As activists step up their campaign to defund the police in Canada, they might be surprised to learn a lot of cops out there actually agree with some of their demands.
The death of George Floyd, a 46-year-old U.S. Black man, in the custody of Minneapolis officers on May 25 has triggered calls for police reform around the world.
In Canada, the movement has highlighted many of our own recent cases of alleged police brutality and racism.
Supporters of police reform say cops are too often dispatched to deal with cases better handled by social workers, like “wellness checks” on people who are mentally ill or “street checks” of people who are homeless or addicted to drugs.
“We would like to see those areas be funded and resourced by people who are better placed to deal with those crises,” said Latoya Farrell of the B.C. Civil Liberties Association.
“There are people working on the front lines — mental-health professionals or doctors — better placed to deal with these kinds of issues,” he told me.
You won’t get an argument from Tom Stamatakis, leader of the major organization representing Canadian police officers.
“If there’s some way of building capacity in some other public service or social service to take away some of that demand on the police, I don’t think there’s any police officers that would be opposed to that,” said Stamatakis, president of the Canadian Police Associations.
Police departments and their supporters have been arguing for years that fraying social services across the country are turning cops into front-line social workers on top of their police duties.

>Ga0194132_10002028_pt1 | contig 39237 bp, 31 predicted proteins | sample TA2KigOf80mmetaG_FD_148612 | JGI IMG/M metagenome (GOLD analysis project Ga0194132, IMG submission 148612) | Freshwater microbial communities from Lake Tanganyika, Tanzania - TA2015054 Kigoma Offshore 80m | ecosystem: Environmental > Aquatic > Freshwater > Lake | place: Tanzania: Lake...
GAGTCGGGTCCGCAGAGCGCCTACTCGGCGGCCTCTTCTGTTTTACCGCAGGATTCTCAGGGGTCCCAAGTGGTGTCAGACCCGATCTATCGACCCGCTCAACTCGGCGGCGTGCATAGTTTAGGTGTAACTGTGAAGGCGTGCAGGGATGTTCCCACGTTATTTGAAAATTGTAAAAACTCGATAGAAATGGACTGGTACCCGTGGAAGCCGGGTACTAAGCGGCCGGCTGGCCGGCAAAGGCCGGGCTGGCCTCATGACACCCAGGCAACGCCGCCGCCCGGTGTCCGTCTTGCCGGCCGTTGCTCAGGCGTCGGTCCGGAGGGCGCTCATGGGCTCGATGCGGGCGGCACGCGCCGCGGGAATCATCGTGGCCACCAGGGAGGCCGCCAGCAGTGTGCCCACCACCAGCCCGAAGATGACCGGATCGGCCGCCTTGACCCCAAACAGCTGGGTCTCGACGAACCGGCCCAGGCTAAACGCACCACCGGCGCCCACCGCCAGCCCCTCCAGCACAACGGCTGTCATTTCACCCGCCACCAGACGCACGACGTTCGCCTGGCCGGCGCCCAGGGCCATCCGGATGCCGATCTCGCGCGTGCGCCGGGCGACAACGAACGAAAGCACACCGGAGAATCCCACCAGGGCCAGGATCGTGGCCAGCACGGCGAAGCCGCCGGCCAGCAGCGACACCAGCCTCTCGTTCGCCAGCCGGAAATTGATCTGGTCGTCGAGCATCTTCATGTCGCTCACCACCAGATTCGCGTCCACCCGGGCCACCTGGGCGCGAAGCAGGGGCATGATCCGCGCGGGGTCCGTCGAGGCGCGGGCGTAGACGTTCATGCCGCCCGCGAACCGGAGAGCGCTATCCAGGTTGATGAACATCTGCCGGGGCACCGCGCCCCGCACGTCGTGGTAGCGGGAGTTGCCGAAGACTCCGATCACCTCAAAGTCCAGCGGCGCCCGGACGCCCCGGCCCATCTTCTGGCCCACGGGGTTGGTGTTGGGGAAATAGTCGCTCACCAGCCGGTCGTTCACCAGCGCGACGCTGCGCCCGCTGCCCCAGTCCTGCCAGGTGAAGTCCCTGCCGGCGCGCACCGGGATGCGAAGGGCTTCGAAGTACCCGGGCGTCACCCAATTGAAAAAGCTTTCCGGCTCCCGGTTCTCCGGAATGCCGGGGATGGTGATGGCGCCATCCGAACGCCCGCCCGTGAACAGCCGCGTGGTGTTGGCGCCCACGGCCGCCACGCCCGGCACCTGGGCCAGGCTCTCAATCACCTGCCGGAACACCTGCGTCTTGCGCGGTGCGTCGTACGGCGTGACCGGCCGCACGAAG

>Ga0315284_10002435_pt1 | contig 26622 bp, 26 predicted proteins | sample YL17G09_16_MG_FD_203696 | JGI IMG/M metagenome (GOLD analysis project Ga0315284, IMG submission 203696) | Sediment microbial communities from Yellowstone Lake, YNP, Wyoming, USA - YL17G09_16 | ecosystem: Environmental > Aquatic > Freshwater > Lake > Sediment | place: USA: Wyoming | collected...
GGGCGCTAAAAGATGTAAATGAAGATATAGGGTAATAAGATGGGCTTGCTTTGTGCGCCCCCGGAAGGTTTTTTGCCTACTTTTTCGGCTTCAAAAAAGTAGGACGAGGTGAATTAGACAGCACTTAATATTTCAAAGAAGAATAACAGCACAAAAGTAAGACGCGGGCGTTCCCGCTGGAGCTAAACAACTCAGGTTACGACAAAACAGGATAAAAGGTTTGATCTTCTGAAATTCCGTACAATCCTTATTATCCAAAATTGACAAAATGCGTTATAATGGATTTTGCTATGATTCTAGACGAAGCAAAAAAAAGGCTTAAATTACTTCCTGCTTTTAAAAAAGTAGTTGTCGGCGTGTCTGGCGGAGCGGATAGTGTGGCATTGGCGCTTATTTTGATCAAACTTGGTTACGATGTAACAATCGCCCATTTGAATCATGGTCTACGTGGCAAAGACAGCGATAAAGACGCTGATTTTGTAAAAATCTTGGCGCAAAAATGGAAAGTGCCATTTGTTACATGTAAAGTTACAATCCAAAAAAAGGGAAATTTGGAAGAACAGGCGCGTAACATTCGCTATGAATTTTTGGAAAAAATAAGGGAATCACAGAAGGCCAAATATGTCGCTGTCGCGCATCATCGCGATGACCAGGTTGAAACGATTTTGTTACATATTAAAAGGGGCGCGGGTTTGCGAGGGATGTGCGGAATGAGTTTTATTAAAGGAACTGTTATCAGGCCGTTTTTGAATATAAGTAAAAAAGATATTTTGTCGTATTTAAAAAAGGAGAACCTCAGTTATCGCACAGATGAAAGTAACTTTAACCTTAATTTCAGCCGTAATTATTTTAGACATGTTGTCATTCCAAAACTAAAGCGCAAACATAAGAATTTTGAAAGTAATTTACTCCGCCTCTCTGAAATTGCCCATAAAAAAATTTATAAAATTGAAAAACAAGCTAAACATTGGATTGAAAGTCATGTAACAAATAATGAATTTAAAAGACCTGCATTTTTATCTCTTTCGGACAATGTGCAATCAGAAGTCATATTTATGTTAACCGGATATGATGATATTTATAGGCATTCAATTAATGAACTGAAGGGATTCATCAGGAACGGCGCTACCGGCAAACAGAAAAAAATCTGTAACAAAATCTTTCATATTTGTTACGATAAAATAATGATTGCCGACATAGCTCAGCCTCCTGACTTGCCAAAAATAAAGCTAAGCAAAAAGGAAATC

“There’s been massive downloading,” said Curt Griffiths, professor of Police Studies at Vancouver’s Simon Fraser University.
“If you don’t have mental-health workers and you don’t have social workers and you don’t pay them a decent wage so they stick around, then you don’t have all the infrastructure of support and services you need,” he said.
“It’s all been downloaded into the police.”
So does the campaign to defund the police have a point? Would it better to create new ranks of first responders to deal with cases around mental illness, homelessness and drug addiction?
Vancouver Police Chief Adam Palmer said he shares many of the concerns raised by activists.
“The police have been asking for years for more supports for mental health, housing and addiction,” he said.
“We’re very in tune to these issues and I have reports that we’ve done ourselves that have asked for those things from over the past 10 years.”
But Vancouver’s top cop is quick to add a major reality check to the argument.
The fact is many emergency calls related to social issues carry threats of danger, he said.
“Many of these calls we go to involve people in severe crisis, sometimes having psychotic episodes, sometimes armed with weapons that are a danger to themselves or others,” he said.
“We have people jumping off bridges or wading into water to drown themselves. We had one recently where a fellow suffering a serious mental-health episode set his apartment on fire. He was armed with knives and he wasn’t going to let anybody in and put out the fire.”
So who’s going to deal with a situation like that? A social worker?
The chief doesn’t think so.
“There’s nobody that can deal with that except the police in concert with the fire department,” he said.
“You’re not going to have a psych nurse or a social worker with a clipboard just go in on their own and deal with many of these types of dangerous calls.”
Not that there aren’t a lot of less-dangerous calls the police could easily do without, he said.
“With some of the lower-level ones, for sure. We need more supports that other people can take on.”
The bottom line: Maybe you can defund the police for a lot of routine calls. But for dangerous situations, you will always need the cops. Pretending otherwise is a fantasy.
Mike Smyth is host of ‘The Mike Smyth Show’ on Global News Radio 980 CKNW in Vancouver and a commentator for Global News. You can reach him at email@example.com and follow him on Twitter at @MikeSmythNews.